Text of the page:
By Melissa Scott, who stated: On the first night I arrived In Gaza, it was heavily bombed through the night. Of course, everyone knows that the chances of this happening on a stay in Gaza are extremely high. The following morning, I was told by friends that I would have to stay in the apartment until they were completely sure the attacks had stopped and that it was safe to go out.
Looking out of the window I saw many Gazans going about their daily routine – bombings being very much part of that, and with the impossible living conditions there no one can afford to stop. Because I had only arrived twelve hours earlier I realised I only had some dried seaweed and Japanese spices which I had brought to give to a friend, to eat.
As soon as I was given the all clear we went to visit my young friend, chef at Thailandia restaurant – a 12-year-old boy with leukaemia who dreams of being a famous chef and tasting food from all over the world. The restaurant has given him a job there; since his immunity is so compromised and risk of infection is high, he often cannot go to school, so this is where you will find him. Doctors say there is no hope for him or for his two siblings who also have leukaemia. He was delighted with the sushi ingredients I brought and asked if I could bring chopsticks next time as he had been unsuccessfully searching all over Gaza for some time.
This last trip was my third visit to Gaza. On each visit I see and hear stories about how things are rapidly deteriorating for all people.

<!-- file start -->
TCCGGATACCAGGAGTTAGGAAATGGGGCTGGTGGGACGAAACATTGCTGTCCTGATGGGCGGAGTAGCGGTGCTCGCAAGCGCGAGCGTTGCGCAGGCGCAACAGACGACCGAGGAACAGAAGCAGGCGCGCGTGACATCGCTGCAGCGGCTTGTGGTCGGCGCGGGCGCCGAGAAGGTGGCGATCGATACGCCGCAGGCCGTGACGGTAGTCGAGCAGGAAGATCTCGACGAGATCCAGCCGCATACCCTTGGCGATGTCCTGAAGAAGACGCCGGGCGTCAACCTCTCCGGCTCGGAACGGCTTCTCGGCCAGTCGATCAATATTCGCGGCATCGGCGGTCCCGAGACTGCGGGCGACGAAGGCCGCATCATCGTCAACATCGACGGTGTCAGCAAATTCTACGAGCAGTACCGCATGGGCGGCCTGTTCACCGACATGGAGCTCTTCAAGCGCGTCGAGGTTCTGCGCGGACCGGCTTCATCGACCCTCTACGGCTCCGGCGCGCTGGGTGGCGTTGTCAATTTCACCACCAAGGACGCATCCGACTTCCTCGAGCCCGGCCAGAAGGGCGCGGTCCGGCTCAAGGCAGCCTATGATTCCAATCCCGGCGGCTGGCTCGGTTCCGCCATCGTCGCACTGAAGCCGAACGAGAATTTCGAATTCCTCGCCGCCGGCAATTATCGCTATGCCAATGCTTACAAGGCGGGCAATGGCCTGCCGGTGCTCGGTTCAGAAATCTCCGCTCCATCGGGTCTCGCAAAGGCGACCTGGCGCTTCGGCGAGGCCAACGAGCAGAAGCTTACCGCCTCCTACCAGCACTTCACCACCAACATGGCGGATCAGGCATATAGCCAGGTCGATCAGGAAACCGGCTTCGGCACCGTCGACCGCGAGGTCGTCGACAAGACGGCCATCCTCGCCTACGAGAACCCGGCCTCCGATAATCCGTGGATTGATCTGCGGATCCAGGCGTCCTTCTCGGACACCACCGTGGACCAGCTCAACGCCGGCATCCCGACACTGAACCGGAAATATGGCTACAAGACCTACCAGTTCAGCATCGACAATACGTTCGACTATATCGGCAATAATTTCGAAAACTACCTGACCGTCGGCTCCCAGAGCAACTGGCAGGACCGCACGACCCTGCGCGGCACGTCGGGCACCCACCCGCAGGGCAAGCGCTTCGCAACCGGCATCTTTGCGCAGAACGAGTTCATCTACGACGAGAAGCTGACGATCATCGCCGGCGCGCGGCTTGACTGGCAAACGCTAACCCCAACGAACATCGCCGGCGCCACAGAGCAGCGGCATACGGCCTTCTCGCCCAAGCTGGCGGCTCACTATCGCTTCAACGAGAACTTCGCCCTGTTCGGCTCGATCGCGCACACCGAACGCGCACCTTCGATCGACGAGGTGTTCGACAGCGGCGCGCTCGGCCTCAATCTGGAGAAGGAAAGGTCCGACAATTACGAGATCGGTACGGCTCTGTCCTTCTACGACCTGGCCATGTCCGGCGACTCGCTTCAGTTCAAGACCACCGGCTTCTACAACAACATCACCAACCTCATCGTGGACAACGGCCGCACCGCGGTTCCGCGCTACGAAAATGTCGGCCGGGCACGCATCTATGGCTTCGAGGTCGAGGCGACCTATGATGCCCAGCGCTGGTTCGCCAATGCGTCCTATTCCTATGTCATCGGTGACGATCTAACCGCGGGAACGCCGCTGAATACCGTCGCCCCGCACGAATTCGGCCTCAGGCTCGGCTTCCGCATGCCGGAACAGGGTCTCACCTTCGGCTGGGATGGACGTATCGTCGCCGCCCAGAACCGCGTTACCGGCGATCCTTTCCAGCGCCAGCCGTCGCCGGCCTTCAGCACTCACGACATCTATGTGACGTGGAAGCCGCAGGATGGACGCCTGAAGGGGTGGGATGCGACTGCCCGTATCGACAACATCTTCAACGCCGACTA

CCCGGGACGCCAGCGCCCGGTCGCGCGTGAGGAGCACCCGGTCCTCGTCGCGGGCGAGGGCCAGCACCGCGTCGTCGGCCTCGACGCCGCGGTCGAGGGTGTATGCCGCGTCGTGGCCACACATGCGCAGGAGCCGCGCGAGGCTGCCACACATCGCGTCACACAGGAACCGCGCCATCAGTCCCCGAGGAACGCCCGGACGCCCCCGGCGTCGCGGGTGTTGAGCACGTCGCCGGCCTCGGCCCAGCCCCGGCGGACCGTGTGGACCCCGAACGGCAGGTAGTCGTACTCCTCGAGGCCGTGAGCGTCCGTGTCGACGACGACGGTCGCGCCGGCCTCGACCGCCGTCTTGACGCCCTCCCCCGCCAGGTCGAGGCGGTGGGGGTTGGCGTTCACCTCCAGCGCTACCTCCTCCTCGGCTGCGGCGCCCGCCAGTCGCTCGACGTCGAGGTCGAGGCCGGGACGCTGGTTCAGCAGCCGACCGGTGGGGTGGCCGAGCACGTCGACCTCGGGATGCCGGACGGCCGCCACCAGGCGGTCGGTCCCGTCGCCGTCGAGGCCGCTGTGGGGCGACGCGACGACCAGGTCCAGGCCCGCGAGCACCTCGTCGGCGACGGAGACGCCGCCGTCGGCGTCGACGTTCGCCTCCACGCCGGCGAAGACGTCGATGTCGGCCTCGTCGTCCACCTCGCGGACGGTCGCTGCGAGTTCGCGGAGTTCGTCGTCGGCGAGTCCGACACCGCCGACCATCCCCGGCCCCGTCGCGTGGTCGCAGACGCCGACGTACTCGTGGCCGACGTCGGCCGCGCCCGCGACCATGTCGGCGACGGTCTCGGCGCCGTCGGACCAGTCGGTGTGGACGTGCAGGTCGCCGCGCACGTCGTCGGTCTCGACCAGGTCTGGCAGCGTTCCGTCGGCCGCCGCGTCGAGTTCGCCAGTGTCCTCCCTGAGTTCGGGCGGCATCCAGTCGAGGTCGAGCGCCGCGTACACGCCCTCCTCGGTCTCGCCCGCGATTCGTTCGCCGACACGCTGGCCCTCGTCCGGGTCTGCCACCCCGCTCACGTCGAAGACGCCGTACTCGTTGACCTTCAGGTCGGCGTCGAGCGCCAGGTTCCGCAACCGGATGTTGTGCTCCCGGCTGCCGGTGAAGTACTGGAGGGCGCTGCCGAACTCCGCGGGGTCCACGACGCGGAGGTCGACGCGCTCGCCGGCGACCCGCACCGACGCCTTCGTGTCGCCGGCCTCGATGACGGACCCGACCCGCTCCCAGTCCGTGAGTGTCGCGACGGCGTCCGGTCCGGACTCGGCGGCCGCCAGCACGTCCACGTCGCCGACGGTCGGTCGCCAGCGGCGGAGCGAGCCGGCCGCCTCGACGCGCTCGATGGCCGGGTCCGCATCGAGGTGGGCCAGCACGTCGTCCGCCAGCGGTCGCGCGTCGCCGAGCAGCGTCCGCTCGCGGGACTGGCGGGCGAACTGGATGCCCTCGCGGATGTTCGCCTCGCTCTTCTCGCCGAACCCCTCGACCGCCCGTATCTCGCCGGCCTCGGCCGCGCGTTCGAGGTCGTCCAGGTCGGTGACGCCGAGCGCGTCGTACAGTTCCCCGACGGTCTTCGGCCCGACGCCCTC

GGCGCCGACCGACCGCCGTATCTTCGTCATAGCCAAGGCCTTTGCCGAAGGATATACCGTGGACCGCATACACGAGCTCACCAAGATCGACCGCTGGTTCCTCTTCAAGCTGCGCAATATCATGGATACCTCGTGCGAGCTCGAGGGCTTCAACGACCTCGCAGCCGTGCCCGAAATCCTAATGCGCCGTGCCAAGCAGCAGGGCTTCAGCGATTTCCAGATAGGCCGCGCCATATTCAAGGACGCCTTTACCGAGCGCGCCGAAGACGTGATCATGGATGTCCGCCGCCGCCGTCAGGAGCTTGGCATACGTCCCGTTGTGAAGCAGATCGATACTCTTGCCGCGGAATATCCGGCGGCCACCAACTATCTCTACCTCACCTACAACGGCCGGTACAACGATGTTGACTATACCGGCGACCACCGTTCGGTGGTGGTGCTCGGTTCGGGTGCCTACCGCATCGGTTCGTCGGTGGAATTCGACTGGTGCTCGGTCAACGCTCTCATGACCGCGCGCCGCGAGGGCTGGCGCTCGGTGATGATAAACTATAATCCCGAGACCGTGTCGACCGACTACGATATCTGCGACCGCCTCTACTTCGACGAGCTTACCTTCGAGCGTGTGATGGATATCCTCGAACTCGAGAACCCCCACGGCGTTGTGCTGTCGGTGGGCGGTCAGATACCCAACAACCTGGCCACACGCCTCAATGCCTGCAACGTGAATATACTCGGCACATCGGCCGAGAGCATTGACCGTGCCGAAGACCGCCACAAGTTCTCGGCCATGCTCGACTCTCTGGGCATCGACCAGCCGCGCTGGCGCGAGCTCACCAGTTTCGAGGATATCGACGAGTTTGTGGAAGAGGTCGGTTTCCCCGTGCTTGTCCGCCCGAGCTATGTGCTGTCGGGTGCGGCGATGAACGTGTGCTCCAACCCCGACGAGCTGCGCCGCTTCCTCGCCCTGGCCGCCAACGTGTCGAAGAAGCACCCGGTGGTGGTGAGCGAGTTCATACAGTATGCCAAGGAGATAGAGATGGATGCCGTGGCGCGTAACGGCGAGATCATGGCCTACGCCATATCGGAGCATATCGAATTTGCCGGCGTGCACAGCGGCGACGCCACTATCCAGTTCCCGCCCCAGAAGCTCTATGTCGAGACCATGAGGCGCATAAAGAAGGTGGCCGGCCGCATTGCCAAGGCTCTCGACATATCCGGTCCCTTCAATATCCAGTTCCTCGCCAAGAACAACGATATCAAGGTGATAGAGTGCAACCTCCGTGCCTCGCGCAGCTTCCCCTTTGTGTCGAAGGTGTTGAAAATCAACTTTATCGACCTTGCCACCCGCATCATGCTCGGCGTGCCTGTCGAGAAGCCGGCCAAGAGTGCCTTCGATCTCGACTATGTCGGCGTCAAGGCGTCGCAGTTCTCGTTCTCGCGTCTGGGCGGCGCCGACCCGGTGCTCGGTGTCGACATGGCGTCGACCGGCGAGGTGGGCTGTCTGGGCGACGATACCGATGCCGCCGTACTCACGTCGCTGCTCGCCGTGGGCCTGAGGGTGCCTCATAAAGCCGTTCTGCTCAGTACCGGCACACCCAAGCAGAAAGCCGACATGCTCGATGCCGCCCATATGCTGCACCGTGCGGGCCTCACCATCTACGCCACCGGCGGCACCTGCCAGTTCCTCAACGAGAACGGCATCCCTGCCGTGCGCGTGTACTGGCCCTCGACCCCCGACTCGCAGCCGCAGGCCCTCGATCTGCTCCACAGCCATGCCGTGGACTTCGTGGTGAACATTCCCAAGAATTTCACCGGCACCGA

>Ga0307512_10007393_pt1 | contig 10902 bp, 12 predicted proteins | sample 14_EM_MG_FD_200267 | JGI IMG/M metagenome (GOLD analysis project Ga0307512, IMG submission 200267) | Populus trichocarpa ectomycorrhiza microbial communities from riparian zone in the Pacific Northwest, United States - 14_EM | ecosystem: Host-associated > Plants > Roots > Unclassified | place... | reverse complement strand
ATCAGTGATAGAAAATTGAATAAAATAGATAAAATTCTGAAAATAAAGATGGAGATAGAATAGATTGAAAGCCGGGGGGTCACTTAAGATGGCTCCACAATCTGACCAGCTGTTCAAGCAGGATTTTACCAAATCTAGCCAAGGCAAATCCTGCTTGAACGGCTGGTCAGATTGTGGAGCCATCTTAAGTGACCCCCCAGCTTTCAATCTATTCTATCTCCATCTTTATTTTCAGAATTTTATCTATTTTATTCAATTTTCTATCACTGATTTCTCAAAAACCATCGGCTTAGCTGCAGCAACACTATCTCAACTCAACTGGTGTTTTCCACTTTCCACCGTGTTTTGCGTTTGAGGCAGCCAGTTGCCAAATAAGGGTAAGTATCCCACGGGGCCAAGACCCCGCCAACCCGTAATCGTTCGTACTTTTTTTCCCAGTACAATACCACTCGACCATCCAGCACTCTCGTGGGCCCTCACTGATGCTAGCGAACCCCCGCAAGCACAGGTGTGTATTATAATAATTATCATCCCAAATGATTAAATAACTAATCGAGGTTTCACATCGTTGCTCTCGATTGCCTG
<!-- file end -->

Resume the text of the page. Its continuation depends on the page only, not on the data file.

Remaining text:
I was in Gaza to travel with 15 children and their teachers from UNRWA schools to the West Bank. This was the second group we had taken to perform their plays in Alrowwad Centre for Arts and Culture in Aida, Bethlehem and the Freedom Theatre in Jenin.
I have also been doing research on a couple of books – one of which will be a cookbook to support an NGO I visited in Gaza whose funding has been cut because of the large-scale reductions to all NGOs across Palestine. There isn’t a single organisation that hasn’t been hit by this.
Gazan hospitality is legendary so it is extremely easy to do research for a cookbook. On some days I was eating as many as four meals a day. I travelled to Rafah to a friend’s farm where they cooked me mandi on their land. I visited a women’s cooperative, Jamila’s Kitchen, whose funding has also been cut. Set up to help women from the community, they come together to cook and learn new skills. We had long discussions about the vegetable gardens and homemade cleaning products they make.
Many Gazans try to be self-sufficient living under siege conditions. Vegetables and fruit gardens built on roofs and on any plot of land, rabbits, chickens and pigeons are also kept by some families who are able to do so.
The little chef cooked a table full of food for us. Delicious kidra, maqlouba, maftoul at friends’ houses and a lovely afternoon spent making ma’amul, ka’ak and makruta while we listened to the sound of drums and car-horns celebrating weddings in the seafront venues. A visit to the Hammam with friends to sit and chat in the steam rooms and have a massage. Breakfast in an outdoor café on the beach. Sitting on the sea, looking over the Mediterranean while drinking coffee with friends. It sometimes seems hard to reconcile this with the horror of bombings and life in an open prison.